Dubbed the "most exciting woman in the world" by Orson Welles, Kitt's career spanned six decades, from her start as a dancer with the famed Katherine Dunham troupe to cabarets and acting and singing on stage, in movies and on television.
She won two Emmys, and was also nominated for several Tonys and two Grammys.
Kitt was featured on the cover of her 2001 book, "Rejuvenate," a guide to staying physically fit, in a long, curve-hugging black dress with a figure that some 20-year-old women would envy. She also wrote three autobiographies.
Her first album, "RCA Victor Presents Eartha Kitt," was released in 1954. It featured songs such as "I Want to Be Evil," "C'est Si Bon" and the saucy gold digger's theme song, "Santa Baby," which is revived on radio each Christmas.
The following year, the record company released "That Bad Eartha," which featured "Let's Do It," "Smoke Gets in Your Eyes" and "My Heart Belongs to Daddy."
After becoming a hit singing "Monotonous" in the Broadway revue "New Faces of 1952," Kitt appeared in "Mrs. Patterson" in 1954-55. (Some references say she earned a Tony nomination for "Mrs. Patterson," but only winners were publicly announced at that time.) She also made appearances in "Shinbone Alley" and "The Owl and the Pussycat."
She was the sexy Catwoman on the popular "Batman" TV series in 1967-68, replacing Julie Newmar, who originated the role. A guest appearance on an episode of "I Spy" brought Kitt an Emmy nomination in 1966.
In 1996, Kitt was nominated for a Grammy in the category of traditional pop vocal performance for her album "Back in Business." She also had been nominated in the children's recording category for the 1969 record, "Folk Tales of the Tribes of Africa."
"Generally the whole entertainment business now is bland," she said in a 1996 Associated Press interview. "It depends so much on gadgetry and flash now. You don't have to have talent to be in the business today.
"I think we had to have something to offer, if you wanted to be recognized as worth paying for."
Kitt was plainspoken about causes she believed in. Her anti-war comments at the White House came as she attended a White House luncheon hosted by Lady Bird Johnson.
"You send the best of this country off to be shot and maimed," she told the group of about 50 women. "They rebel in the street. They don't want to go to school because they're going to be snatched off from their mothers to be shot in Vietnam."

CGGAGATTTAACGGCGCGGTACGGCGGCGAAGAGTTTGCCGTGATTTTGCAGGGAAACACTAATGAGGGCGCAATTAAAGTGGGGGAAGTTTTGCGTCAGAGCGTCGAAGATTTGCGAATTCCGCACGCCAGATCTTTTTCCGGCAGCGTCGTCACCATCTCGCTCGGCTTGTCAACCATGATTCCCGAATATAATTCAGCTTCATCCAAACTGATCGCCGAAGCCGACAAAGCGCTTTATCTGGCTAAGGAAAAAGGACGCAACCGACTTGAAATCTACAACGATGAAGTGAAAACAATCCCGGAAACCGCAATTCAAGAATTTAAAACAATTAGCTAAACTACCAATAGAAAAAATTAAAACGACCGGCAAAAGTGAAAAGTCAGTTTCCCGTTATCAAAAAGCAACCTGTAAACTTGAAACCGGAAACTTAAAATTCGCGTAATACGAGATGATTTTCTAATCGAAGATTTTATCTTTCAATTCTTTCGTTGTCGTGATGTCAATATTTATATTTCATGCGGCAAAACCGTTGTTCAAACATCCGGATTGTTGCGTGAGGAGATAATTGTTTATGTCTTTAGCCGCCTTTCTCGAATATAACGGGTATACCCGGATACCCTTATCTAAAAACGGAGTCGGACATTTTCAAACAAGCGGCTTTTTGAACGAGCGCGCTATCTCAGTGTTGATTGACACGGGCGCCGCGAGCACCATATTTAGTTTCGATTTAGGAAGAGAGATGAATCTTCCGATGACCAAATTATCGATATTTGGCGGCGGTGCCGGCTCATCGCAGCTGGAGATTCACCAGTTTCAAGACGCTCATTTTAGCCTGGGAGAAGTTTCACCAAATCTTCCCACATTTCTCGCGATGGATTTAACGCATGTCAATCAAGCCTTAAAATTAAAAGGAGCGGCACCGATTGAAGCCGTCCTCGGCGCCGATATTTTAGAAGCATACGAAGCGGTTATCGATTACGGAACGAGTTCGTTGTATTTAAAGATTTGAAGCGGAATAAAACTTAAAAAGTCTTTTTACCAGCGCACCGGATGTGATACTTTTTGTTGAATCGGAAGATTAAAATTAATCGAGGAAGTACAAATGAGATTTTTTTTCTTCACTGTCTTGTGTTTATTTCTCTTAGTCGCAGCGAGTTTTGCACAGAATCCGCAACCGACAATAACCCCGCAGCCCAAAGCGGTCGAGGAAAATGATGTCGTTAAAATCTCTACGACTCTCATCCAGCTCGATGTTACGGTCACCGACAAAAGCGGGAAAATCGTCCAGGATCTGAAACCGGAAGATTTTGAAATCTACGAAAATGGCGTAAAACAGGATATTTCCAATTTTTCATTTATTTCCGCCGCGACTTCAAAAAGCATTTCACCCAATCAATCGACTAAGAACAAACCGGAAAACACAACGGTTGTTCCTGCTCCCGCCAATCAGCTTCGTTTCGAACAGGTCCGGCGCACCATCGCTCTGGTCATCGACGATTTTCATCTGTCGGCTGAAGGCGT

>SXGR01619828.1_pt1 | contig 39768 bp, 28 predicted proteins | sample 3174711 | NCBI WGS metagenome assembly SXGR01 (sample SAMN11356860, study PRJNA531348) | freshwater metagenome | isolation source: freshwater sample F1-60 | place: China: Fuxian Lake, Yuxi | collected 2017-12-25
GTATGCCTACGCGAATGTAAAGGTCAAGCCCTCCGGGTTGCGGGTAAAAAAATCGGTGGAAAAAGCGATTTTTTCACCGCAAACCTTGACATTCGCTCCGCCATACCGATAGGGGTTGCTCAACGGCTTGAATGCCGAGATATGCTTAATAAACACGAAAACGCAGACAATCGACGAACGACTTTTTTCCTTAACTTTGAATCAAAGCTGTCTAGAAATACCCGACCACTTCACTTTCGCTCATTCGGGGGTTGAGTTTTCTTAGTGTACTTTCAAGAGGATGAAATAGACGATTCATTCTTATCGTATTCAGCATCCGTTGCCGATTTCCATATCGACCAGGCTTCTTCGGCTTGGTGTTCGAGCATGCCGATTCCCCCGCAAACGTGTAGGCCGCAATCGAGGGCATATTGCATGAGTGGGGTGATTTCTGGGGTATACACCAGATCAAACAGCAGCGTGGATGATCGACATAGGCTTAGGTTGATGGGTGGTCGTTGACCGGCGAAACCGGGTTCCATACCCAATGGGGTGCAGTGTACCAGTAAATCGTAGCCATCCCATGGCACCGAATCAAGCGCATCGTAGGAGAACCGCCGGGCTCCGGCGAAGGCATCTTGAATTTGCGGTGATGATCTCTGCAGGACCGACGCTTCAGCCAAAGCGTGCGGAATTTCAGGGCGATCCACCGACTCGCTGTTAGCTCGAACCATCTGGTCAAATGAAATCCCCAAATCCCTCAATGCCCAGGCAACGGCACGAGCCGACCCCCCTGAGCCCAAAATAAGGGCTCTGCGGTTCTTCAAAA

"The thing that hurts, that became anger, was when I realized that if you tell the truth - in a country that says you're entitled to tell the truth - you get your face slapped and you get put out of work," Kitt told Essence magazine two decades later.
In 2000, Kitt earned another Tony nomination for "The Wild Party." She played the fairy godmother in Rodgers and Hammerstein's "Cinderella" in 2002.
As recently as October 2003, she was on Broadway after replacing Chita Rivera in a revival of "Nine." She also gained new fans as the voice of Yzma in the 2000 Disney animated feature "The Emperor's New Groove," and won two Emmys for her voice work in "The Emperor's New School."
Kitt was born in North, S.C., and her road to fame was the stuff of storybooks. In her autobiography, she wrote that her mother was black and Cherokee while her father was white, and she was left to live with relatives after her mother's new husband objected to taking in a mixed-race girl.
An aunt eventually brought her to live in New York, where she attended the High School of Performing Arts, later dropping out to take various odd jobs.
By chance, she dropped by an audition for the dance group run by Dunham, a pioneering African-American dancer. In 1946, Kitt was one of the Sans-Souci Singers in Dunham's Broadway production "Bal Negre."
Kitt's travels with the Dunham troupe landed her a gig in a Paris nightclub in the early 1950s. Kitt was spotted by Welles, who cast her in his Paris stage production of "Faust." That led to a role in "New Faces of 1952," which featured such other stars-to-be as Carol Lawrence, Paul Lynde and, as a writer, Mel Brooks.
In 1960, she married Bill McDonald but divorced him after the birth of their daughter, Kitt.
While on stage, she was daringly sexy and always flirtatious. Offstage, however, Kitt described herself as shy and almost reclusive, remnants of feeling unwanted and unloved as a child. She referred to herself as "that little urchin cotton-picker from the South, Eartha Mae."
AP Drama Writer Michael Kuchwara contributed to this report.